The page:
Grocery stores teaching us SEO strategy?
Have you noticed how every grocery store has the same elements? Stuff and signs pointing to the stuff. I know you've seen it, it's how you were able to always remember that the breads are on aisle 1 and the cleaning supplies are on aisle 9. Just having a bunch of stuff in the store won't bring shoppers in, it's the ease around the stores, their ability to find what they want and ultimately having what they want once they're in.
The same applies to Search Engine Optimization (SEO). Because SEO is the practice of improving traffic to your website, navigation has to be at the foundation of it.
In following our opening scenario, apply your SEO strategy as the following: Your website is the store, the stuff in the store is your content/products, and the shoppers are the search engines and the consumers.
So, you may be thinking, why does SEO really matter? The best way I can tell you is 75 percent of internet users don’t click past Page 1 of a Google search results page. Did that help? Good because by performing SEO on a website, you’ll put your site in front of the right eyes at the right time, which will result in more visits. The way I see it is that SEO is an art, and if you want to have a successful organic SEO strategy you're going to have to make some signs.
So here's how you can make sure all the stuff (content) you have in your store (website) is found by the shoppers (search engines and consumers):
Establish keywords - what will people search for to find your business? What terms are relevant to your business?
Metadata - Every page of a website has a “Title” and “Description” at the top of its HTML code. That’s called your metadata, and it’s where Google looks first. Titles should be 50-55 characters long, and descriptions no more than 150 characters. You can add a title and description to each page in the Wix Editor, from the Settings tab.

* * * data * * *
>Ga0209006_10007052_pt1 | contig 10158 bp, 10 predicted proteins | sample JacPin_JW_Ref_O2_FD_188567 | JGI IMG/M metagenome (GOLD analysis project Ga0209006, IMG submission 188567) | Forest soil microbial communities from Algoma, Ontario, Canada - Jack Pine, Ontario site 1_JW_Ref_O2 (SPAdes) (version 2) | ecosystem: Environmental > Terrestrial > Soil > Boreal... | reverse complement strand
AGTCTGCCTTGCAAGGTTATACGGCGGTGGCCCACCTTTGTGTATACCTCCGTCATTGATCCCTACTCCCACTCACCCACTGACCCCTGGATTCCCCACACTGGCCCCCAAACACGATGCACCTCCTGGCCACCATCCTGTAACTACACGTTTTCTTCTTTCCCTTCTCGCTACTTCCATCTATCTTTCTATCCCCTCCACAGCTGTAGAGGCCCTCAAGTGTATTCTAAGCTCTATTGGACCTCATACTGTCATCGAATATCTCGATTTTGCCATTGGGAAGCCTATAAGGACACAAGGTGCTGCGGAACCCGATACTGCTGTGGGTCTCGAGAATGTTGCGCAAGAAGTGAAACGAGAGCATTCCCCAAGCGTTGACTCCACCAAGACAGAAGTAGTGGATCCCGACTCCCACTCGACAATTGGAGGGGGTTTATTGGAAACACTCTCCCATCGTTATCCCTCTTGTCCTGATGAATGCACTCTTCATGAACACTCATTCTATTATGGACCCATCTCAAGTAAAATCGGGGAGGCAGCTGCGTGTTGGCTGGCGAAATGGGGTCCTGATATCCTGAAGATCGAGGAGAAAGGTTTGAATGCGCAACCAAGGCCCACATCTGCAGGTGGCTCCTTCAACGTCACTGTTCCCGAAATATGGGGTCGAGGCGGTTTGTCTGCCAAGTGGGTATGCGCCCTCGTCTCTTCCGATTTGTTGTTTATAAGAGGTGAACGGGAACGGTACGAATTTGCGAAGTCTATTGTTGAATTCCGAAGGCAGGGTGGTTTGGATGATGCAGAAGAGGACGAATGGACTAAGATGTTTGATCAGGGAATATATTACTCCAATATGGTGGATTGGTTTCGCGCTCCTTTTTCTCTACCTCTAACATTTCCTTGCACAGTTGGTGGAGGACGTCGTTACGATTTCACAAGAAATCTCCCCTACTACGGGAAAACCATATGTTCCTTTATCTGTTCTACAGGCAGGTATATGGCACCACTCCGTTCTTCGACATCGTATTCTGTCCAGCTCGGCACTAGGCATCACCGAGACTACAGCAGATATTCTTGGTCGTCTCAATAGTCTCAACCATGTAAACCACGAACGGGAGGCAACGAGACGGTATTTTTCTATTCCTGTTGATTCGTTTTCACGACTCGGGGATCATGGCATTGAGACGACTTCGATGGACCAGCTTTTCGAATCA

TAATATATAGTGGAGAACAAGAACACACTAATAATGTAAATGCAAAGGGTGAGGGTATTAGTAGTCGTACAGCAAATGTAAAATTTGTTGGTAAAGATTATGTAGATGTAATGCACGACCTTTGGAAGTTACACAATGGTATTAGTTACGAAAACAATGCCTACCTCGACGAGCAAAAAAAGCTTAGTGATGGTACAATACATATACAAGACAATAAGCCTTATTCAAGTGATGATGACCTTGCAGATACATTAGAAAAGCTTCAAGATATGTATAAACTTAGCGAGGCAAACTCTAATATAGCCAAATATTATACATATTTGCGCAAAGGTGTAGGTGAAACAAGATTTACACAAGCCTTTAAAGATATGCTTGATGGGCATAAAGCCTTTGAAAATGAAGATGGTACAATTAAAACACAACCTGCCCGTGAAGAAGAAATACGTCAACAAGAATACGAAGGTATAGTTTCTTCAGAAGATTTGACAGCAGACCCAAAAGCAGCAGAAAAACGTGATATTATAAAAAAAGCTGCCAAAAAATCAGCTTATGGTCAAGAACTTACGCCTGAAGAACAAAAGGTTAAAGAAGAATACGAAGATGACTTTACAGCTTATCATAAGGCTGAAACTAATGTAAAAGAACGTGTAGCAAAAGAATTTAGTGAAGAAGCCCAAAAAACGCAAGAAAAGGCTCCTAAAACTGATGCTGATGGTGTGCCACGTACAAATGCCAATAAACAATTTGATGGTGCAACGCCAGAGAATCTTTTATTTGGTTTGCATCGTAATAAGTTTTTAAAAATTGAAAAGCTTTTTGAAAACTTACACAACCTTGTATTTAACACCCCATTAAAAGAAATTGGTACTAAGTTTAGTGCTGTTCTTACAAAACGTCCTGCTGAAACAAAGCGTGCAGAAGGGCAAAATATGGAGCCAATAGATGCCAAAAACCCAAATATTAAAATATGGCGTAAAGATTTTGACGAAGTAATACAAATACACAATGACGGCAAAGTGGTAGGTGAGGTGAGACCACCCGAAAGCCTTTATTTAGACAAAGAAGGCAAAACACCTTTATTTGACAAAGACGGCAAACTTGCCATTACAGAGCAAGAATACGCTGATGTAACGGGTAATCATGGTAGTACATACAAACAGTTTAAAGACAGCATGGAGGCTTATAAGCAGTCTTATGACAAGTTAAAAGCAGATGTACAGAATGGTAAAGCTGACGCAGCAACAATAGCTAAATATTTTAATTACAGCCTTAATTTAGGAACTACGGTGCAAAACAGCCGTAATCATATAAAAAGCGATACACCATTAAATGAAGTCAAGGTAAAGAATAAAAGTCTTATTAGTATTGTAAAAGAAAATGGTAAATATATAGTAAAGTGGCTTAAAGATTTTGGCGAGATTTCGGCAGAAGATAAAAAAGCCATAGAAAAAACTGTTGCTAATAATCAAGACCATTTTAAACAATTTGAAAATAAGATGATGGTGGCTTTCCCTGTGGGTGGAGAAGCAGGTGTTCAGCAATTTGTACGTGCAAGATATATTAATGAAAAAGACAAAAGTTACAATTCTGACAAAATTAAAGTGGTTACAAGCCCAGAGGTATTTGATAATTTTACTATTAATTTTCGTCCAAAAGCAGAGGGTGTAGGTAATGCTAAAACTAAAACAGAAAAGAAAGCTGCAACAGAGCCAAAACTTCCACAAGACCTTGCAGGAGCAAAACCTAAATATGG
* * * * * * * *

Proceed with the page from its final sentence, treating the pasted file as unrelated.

Headers – When you read a newspaper or news website, the first thing you read is the headlines. Think of website headers as your content headlines. They’re the most important pieces of on-page content for SEO, so are a perfect place to add a keyword or two. When you’re creating or editing headers on your page, make sure you have important keywords written in the “Site Title” and “Page title” themes. These are your H1 and H2 headers: the first two Google will look at
Body copy – The bread and butter of your website’s SEO. Sprinkle keywords throughout the content of your website. By definition, content is: “information made available by a website or other electronic medium.” So this could be in the form of blog posts, news updates, menu items, and so on. Revisit the content module of this course for a refresher on creating content for your website.
Alt text – Search engine crawlers can’t “read” pictures, just text. That’s where “Alt Text” comes in. Adding a brief description or label to your images, as well as videos, makes them readable to search engines. Where appropriate, use a keyword. Add Alt Text to any image or video by clicking on it and clicking Settings. There you’ll see an Alt Text field. Keep these short and sweet.
Internal links – Placing a keyword inside a text-based link tells users and search engines what to expect on the next page. For instance, include links in your footer or deeper pages in your site back to your home page through a link that includes your top keyword, instead of the word “Home.”
These are the signs pointing to the stuff in your store. While it may be time-consuming getting all the signage up, just think about the last time you got lost in Sam's Club because you didn't know where dog food was.